A note from the Dean of University Libraries

Dear Friends,

This August I will mark one year in the role of Dean of University Libraries at UMass Amherst. Naturally, I’ve been reflecting on this initial year, and I can say that I’m truly proud of the work we have done, especially around student success. In this issue, you will see articles about the incredibly inspiring student research and scholarship recognized through the Undergraduate Sustainability Research Awards, as well as how we are working with students to co-create spaces and programs.

In keeping with our goal to advance justice, equity, diversity, and inclusion (JEDI) in the Libraries, on campus, and in our community, I want to draw your attention to the articles focused on the ways this goal informed the development of our JEDI Overdrive ebook collection, as well as inspiring work on two open-access chapters for a book on JEDI in academic libraries, each of which was written by a collaborative group of Libraries employees. There are also pieces on the development of an open access collaborative and on the Libraries’ collaboration with poet and professor Abigail Chabitnoy to deepen our collection of Native American and Indigenous Studies (NAIS) material. Please take a moment to view the 28th Annual Du Bois Lecture online so you don’t miss the riveting talk in which Chad Williams details the archival discovery that led to his recent book, The Wounded World: W. E. B. Du Bois and the First World War.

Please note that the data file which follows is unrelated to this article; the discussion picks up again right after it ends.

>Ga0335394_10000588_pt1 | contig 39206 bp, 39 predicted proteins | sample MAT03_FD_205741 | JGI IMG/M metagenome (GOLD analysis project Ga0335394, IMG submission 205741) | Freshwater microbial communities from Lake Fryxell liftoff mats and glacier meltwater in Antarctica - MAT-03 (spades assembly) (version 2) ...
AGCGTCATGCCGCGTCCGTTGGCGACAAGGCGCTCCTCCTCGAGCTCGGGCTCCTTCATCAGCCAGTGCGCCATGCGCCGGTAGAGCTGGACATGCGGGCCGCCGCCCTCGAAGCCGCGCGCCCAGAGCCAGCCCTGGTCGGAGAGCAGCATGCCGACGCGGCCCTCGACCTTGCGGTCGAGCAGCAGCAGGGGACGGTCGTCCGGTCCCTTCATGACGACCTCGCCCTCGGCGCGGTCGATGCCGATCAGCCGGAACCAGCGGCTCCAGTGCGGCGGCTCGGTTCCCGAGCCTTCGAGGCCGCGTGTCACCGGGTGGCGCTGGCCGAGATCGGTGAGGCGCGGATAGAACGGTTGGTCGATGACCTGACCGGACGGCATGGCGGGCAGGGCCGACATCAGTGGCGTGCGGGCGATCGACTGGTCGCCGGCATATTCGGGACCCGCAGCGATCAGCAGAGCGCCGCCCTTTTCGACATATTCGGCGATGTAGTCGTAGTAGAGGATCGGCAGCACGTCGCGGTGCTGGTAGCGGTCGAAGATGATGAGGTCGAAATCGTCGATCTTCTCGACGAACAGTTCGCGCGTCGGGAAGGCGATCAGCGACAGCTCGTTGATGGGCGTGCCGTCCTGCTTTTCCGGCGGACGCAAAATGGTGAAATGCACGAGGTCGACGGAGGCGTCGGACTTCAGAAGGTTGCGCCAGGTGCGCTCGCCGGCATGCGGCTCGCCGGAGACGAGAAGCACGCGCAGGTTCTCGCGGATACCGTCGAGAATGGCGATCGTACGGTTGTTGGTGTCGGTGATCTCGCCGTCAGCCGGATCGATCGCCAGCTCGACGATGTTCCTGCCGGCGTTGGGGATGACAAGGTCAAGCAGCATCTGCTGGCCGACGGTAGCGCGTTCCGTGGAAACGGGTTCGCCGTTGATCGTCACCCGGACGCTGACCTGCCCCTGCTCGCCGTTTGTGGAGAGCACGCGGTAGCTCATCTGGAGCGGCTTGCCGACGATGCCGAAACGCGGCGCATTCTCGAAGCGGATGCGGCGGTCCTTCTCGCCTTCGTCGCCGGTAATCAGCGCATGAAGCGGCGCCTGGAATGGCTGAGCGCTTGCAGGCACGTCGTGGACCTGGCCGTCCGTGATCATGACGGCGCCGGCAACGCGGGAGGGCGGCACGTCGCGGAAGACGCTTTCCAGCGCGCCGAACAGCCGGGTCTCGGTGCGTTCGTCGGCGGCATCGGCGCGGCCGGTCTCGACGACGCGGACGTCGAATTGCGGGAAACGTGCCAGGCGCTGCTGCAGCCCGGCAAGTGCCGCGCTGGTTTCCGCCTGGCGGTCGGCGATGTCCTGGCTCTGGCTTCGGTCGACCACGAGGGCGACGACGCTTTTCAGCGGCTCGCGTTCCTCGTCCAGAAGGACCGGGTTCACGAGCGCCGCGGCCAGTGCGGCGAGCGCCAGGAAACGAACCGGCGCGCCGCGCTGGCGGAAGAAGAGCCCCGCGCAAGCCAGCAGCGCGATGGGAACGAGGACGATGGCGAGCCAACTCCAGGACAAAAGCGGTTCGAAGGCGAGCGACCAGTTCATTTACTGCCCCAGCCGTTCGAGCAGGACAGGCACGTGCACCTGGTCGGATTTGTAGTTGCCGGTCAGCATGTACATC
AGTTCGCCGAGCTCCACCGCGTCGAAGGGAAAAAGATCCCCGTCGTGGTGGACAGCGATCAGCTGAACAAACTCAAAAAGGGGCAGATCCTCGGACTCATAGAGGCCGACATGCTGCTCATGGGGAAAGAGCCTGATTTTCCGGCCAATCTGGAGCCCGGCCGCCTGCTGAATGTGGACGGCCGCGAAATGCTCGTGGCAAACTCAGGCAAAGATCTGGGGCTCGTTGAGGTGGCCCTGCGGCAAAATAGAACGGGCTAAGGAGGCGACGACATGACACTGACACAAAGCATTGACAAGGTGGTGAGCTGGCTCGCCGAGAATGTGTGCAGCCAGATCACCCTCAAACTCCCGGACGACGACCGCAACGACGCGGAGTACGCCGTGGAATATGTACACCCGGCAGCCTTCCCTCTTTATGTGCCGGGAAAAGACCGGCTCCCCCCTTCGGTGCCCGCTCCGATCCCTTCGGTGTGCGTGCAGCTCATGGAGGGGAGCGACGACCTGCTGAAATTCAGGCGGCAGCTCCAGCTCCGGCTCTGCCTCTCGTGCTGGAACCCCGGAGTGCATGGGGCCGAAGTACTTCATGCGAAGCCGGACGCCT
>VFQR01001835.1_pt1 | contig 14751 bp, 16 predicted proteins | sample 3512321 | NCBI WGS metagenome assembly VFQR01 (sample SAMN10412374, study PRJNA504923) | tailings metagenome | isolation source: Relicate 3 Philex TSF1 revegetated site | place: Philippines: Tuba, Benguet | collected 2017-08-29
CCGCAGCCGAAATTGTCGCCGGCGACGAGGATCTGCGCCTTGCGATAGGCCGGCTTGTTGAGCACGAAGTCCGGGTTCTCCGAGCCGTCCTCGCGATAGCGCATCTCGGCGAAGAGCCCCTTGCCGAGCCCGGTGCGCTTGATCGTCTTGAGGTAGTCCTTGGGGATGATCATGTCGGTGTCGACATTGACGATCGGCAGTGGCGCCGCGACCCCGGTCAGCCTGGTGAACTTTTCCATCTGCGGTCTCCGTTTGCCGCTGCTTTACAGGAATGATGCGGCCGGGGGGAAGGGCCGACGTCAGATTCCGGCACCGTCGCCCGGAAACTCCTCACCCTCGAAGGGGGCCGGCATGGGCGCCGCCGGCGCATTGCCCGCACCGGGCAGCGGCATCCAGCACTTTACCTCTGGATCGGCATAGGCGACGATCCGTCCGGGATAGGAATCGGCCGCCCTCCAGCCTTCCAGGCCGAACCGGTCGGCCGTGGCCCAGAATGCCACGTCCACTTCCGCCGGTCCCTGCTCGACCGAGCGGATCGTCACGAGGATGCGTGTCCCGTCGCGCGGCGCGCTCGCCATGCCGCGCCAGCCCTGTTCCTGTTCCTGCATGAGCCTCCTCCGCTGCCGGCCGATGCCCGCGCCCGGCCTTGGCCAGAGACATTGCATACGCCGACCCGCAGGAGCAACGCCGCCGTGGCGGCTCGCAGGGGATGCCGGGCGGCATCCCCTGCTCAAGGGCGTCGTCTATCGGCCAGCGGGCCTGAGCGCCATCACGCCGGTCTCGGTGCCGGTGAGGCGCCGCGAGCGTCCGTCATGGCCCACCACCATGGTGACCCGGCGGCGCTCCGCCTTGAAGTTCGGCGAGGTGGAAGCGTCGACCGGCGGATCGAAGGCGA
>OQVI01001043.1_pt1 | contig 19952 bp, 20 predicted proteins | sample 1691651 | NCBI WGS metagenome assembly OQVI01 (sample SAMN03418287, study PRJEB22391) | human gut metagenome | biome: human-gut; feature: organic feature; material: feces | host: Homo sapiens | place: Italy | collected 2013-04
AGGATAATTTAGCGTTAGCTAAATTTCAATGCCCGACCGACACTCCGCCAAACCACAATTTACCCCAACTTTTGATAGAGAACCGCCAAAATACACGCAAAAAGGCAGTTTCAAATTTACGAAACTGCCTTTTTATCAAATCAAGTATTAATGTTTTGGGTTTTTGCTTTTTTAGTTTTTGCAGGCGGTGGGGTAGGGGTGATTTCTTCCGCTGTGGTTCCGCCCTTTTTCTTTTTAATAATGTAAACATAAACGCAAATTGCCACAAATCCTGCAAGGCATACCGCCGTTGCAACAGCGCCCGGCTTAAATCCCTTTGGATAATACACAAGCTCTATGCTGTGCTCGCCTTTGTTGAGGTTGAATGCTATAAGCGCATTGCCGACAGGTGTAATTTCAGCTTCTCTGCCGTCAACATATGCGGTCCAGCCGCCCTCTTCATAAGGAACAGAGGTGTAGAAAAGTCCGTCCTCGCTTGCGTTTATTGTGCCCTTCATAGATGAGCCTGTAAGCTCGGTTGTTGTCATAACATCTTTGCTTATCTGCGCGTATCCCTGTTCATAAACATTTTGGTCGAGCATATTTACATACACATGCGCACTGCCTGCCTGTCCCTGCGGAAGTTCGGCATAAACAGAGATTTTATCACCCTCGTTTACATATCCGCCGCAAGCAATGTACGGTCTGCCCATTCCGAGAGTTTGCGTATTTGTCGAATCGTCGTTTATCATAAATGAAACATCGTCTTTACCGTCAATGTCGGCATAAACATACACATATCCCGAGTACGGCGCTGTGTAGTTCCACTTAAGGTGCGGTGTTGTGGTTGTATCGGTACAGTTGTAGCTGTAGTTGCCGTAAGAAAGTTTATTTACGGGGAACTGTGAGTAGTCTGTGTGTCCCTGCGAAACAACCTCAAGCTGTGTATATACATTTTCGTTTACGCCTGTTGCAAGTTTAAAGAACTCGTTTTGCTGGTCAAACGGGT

Ashley Krause, Nandita Mani, Kalpen Trivedi

Shortly before this issue went to press, I returned from a week in Japan with Kalpen Trivedi, Vice Chancellor for Global Affairs, and Ashley Krause, UMass Education Abroad advisor, during which time we visited UMass Amherst’s partner school, Hokkaido University. Our two institutions are linked by the efforts of William S. Clark, third President of UMass Amherst (then known as the Massachusetts Agricultural College), who traveled to Hokkaido in 1876 at the request of the Japanese government to assist in the founding of the Sapporo Agricultural College. Much as the Massachusetts Agricultural College grew into UMass Amherst, the Sapporo Agricultural College grew into Hokkaido University, and I was delighted to learn about the work and legacy of our partner school. I look forward to sharing more as our partnership deepens


Nandita S. Mani, PhD
Dean of University Libraries